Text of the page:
sad

When have the blues helped you grow? What were the rewards? Do you let your feelings out? Do you agree with the above benefits? If you relate because you’re enduring a tough time, I hope you know that you’re not alone, not really. Lots of love, friends. 

For an inspiring post on calmness after storms, check out KM Huber’s Compassion Totters on Friday the 13th. To explore the importance of embracing our emotions for the sake of writing (and any art form, really), read Tiffany Lawson Inman’s Emotional Barrier in Fiction: Why is it so important for you to learn how to cross it? (Part One) via Writers in the Storm.

“Am I Happier Single?” Learning to Love and Hyper-Sensitivity

Toward the later part of my acting career, I noticed a pronounced pattern. When I was single, I booked more work. And though I had a fairly good idea why, the partnered-up me was often too deep in a relationship to snap out of my funk for the sake of auditions.

Once a boyfriend and I passed the initial dopamine-drunk stage, something would happen that zapped the light clear out of me. And I’m not talking major brawls. An issue involving work…a misunderstood remark…his fear that I loved acting more than him. I marveled at friends who laughed or complained about relationship strife, then carried on with relative ease. And here I was, cowering in a metaphorical corner, angst invading my every pore. I could see it in snapshots and the mirror—in ways that couldn’t be photo-corrected or concealed. In severe cases, I felt contagious, as though this cloud of heavy, visible smog could choke me and others, bringing them down with me. Even when my low moods didn’t directly involve my partner, it affected him. In both cases, I sensed his frustration, disappointment, confusion, hurt and sometimes anger, which made everything worse. Exhausted, I usually ended up holing myself away somewhere, crying my eyes out and wondering what the heck was wrong with me. Not exactly the most camera or step-into-character-friendly state…


One particularly sad day in 2006, I took this self-portrait in the mirror for my photo-a-day journal. Below it, I wrote: Sad, Swollen Rudolph—but rainbows are coming. I feel it…and hope.

I analyzed my feelings, sought therapy and eventually got through them—usually after a makeup or breakup. Then came the recovery time—getting over the exhausting turmoil. A sort of “I just need time” flu. To quote my optimistic mother, my love life was like a “very diverse and interesting movie.” For a while, I dodged serious relationships, thinking that they were the problem, aware—and fearful—that the common denominator (i.e., problem) was me. It took some time, growth, strengthening single time and effort, but I gradually learned this wasn’t the case.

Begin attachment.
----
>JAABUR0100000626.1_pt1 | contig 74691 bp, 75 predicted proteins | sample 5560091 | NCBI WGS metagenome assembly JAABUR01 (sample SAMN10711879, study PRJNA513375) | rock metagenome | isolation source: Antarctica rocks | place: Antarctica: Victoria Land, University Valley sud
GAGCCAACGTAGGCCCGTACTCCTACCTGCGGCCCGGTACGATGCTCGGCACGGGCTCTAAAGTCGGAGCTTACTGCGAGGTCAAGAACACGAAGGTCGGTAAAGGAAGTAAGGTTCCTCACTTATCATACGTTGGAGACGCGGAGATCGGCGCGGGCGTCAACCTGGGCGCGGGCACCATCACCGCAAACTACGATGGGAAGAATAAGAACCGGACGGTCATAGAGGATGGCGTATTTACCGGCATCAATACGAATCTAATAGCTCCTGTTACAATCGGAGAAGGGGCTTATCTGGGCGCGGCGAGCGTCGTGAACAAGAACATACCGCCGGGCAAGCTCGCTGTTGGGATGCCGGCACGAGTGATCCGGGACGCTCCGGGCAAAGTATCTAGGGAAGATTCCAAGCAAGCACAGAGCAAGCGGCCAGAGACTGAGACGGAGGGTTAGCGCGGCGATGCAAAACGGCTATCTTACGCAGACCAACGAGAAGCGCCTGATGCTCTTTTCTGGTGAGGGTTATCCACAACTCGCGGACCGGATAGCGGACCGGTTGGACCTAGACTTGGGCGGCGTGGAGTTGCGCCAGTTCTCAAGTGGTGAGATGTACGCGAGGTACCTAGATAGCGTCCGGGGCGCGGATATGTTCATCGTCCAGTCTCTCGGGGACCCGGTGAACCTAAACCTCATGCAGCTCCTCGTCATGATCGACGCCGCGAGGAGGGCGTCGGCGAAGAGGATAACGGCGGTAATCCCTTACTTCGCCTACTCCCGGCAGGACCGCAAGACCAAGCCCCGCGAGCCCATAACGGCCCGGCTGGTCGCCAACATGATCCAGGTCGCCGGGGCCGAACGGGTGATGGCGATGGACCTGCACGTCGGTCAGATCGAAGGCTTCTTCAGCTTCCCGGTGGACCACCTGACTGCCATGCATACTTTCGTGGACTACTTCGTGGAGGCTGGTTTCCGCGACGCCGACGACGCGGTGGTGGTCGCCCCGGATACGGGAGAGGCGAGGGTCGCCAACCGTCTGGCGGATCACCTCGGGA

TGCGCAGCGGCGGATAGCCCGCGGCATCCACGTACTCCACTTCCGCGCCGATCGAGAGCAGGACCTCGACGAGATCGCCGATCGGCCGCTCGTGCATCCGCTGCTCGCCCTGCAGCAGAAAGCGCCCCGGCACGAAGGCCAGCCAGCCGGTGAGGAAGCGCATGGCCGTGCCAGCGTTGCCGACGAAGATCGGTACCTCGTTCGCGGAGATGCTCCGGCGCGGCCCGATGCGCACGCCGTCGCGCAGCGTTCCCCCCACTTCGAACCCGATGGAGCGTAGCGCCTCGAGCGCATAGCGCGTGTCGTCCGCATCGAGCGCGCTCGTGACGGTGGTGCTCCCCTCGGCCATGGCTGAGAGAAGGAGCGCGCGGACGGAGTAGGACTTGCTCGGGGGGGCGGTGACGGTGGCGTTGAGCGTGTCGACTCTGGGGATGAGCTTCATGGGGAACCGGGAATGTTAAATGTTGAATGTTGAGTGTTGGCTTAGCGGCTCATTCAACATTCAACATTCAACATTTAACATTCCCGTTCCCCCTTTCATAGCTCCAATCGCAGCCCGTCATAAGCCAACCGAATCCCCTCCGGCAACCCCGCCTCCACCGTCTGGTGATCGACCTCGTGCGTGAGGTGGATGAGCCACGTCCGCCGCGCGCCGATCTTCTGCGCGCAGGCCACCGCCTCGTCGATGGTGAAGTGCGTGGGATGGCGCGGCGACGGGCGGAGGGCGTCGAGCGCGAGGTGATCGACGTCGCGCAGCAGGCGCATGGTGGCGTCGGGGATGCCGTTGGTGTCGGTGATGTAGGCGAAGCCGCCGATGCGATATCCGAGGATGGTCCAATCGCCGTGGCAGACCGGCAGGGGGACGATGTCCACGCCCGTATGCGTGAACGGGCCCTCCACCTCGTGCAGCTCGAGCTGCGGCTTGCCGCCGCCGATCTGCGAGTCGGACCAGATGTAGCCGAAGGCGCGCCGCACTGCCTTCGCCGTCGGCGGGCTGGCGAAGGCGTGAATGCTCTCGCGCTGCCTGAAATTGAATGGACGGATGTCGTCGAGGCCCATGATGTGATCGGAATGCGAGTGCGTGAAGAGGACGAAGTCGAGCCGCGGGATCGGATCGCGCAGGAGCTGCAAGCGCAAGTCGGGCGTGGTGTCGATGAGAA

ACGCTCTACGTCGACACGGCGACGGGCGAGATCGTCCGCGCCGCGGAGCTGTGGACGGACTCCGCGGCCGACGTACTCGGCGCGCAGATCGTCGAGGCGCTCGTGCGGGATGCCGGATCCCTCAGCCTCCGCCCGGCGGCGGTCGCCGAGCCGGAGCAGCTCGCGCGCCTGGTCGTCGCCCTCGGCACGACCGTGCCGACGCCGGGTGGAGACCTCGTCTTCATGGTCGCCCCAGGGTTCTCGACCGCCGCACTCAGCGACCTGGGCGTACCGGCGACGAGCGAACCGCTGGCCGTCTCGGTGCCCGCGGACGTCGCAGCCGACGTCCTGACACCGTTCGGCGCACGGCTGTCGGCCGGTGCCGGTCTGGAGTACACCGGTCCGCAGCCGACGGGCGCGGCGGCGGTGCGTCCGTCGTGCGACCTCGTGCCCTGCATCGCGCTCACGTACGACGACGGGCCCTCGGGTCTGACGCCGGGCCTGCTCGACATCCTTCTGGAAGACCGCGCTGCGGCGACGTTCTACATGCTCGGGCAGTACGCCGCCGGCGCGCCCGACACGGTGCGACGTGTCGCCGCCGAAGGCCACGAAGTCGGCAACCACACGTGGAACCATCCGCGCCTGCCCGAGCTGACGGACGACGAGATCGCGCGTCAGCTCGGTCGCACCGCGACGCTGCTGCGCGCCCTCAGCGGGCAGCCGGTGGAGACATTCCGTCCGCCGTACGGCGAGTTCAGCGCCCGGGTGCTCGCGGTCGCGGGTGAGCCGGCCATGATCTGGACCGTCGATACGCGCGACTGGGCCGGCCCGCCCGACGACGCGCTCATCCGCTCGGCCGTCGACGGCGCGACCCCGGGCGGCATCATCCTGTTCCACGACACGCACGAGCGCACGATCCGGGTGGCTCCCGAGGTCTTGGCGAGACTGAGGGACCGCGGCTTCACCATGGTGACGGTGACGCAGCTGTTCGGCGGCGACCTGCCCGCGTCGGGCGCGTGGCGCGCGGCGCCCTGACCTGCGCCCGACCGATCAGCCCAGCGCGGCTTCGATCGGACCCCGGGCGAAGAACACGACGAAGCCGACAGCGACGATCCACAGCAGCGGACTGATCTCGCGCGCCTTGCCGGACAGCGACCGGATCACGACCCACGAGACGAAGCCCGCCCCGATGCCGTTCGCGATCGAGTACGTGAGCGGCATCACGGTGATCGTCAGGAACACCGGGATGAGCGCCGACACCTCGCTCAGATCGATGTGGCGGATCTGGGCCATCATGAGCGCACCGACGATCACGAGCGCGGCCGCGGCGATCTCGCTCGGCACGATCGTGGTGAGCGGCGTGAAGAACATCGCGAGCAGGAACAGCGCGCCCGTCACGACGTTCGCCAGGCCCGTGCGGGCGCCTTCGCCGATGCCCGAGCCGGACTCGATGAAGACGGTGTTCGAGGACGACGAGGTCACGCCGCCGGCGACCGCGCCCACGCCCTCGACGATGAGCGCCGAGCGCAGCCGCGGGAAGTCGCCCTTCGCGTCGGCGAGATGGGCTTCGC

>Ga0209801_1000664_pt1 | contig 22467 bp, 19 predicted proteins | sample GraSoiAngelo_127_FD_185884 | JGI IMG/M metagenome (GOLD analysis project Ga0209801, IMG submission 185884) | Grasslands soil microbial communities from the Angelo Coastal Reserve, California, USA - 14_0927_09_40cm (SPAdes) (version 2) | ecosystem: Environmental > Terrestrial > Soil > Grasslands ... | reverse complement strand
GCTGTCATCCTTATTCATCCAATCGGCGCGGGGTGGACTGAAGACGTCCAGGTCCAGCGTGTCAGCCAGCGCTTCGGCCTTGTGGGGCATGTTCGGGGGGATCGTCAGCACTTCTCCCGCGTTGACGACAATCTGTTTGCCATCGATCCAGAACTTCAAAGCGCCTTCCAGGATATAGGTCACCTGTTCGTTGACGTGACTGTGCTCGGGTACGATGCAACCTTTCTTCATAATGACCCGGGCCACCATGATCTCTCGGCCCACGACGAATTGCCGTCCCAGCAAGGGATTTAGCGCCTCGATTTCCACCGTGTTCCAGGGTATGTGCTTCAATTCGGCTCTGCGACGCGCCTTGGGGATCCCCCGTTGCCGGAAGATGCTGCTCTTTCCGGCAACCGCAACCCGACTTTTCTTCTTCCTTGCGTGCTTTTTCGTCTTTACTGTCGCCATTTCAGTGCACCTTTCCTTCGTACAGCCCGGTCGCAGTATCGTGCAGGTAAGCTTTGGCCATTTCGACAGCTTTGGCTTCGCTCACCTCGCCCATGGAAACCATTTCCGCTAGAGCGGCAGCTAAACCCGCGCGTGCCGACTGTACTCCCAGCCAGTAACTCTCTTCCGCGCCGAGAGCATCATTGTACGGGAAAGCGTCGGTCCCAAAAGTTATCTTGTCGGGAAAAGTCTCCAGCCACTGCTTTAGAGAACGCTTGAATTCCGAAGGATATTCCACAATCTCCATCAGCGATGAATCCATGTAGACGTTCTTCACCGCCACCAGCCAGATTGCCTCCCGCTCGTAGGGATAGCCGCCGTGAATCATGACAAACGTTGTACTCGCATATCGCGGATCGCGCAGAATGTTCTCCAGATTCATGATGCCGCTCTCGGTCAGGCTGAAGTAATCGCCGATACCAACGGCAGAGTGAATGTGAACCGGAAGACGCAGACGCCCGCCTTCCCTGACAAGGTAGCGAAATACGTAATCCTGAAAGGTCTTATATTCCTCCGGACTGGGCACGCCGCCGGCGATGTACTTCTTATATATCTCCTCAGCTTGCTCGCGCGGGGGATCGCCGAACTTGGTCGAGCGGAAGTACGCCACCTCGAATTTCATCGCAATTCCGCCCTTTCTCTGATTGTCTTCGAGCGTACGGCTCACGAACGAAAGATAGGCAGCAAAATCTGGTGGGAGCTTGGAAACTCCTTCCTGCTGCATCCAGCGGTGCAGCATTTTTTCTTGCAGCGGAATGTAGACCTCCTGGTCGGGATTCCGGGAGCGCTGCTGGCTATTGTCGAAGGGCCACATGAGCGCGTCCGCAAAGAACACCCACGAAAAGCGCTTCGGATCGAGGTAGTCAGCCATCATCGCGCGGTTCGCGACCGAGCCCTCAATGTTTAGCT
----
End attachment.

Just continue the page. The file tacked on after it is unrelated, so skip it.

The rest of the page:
Numerous people suggested I read The Highly Sensitive Person by Elaine Aron throughout the years. Each time I looked into its philosophies, however, I dismissed the personal relevance. Highly sensitive people are often perceived as shy, timid and extremely introverted, I read—and that ain’t me. Then I came upon an article that discussed the highly sensitive extrovert, or “sensation seeker,” and a Home Depots-worth of lightbulbs went off. Ah-ha! Perhaps I wasn’t so strange or broken after all…

This revelation combined with maturity, transitioning to writing and meeting my awesome, understanding husband have led me to embrace and understand my sensitivity in a whole new way. And I’m happy to say the “Sad Rudolph” days are far fewer, milder and further between.

I’m not crazy about labels and realize that biology only accounts for  a portion of who we are. But since I’ve found exploring high sensitivity empowering and pacifying, I thought you all might like to read and chat about it, too.

Facts about High Sensitivity

  • Psychologist Carl Jung came up with the concept, using the term innate sensitiveness.
  • High sensitivity affects about 15 – 20% of the population.
  • About 30% of HS people are social extroverts. The other 70% are introverted, but not necessarily shy.
  • Highly sensitive people are believed to process sensory data much more deeply and thoroughly due to nervous system differences. This often leads to a low tolerance for violence (on TV and elsewhere), physical and emotional pain, loud noise, foods/flavors, bright lights and more.
  • High sensitivity is not treacherous, weakening or a life sentence.
  • High sensitivity brings along many perks.

Benefits of High Sensitivity

We have rich inner lives, and thrive on alone time. In a world where many people fear being alone, this is a particularly awesome strength. Thoughtful alone time deepens our understanding of our lives, our work and ourselves.